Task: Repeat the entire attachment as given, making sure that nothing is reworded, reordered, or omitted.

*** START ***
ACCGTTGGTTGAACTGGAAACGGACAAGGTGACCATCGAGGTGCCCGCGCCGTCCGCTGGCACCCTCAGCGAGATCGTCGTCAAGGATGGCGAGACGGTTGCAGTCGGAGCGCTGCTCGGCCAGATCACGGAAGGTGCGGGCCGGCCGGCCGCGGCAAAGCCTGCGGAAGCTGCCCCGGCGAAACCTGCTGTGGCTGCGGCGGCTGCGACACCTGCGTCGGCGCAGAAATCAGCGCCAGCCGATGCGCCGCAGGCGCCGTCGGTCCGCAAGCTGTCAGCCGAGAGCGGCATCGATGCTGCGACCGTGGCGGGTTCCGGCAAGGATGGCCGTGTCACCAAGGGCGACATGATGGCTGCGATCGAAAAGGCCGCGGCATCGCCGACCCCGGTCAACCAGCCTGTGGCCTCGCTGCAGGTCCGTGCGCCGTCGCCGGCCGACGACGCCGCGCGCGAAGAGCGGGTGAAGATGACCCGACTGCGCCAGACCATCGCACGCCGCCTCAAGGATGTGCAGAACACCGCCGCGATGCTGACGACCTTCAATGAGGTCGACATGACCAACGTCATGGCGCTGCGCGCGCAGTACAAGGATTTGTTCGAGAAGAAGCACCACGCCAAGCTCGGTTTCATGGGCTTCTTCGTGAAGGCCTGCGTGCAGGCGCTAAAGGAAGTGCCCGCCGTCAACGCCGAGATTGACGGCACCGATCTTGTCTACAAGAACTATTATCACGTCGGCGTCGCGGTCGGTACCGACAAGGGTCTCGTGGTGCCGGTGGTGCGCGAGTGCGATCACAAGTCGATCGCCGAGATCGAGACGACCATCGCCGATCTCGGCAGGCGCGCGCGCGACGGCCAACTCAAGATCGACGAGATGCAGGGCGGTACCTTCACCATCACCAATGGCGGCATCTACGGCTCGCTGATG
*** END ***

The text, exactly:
ACCGTTGGTTGAACTGGAAACGGACAAGGTGACCATCGAGGTGCCCGCGCCGTCCGCTGGCACCCTCAGCGAGATCGTCGTCAAGGATGGCGAGACGGTTGCAGTCGGAGCGCTGCTCGGCCAGATCACGGAAGGTGCGGGCCGGCCGGCCGCGGCAAAGCCTGCGGAAGCTGCCCCGGCGAAACCTGCTGTGGCTGCGGCGGCTGCGACACCTGCGTCGGCGCAGAAATCAGCGCCAGCCGATGCGCCGCAGGCGCCGTCGGTCCGCAAGCTGTCAGCCGAGAGCGGCATCGATGCTGCGACCGTGGCGGGTTCCGGCAAGGATGGCCGTGTCACCAAGGGCGACATGATGGCTGCGATCGAAAAGGCCGCGGCATCGCCGACCCCGGTCAACCAGCCTGTGGCCTCGCTGCAGGTCCGTGCGCCGTCGCCGGCCGACGACGCCGCGCGCGAAGAGCGGGTGAAGATGACCCGACTGCGCCAGACCATCGCACGCCGCCTCAAGGATGTGCAGAACACCGCCGCGATGCTGACGACCTTCAATGAGGTCGACATGACCAACGTCATGGCGCTGCGCGCGCAGTACAAGGATTTGTTCGAGAAGAAGCACCACGCCAAGCTCGGTTTCATGGGCTTCTTCGTGAAGGCCTGCGTGCAGGCGCTAAAGGAAGTGCCCGCCGTCAACGCCGAGATTGACGGCACCGATCTTGTCTACAAGAACTATTATCACGTCGGCGTCGCGGTCGGTACCGACAAGGGTCTCGTGGTGCCGGTGGTGCGCGAGTGCGATCACAAGTCGATCGCCGAGATCGAGACGACCATCGCCGATCTCGGCAGGCGCGCGCGCGACGGCCAACTCAAGATCGACGAGATGCAGGGCGGTACCTTCACCATCACCAATGGCGGCATCTACGGCTCGCTGATG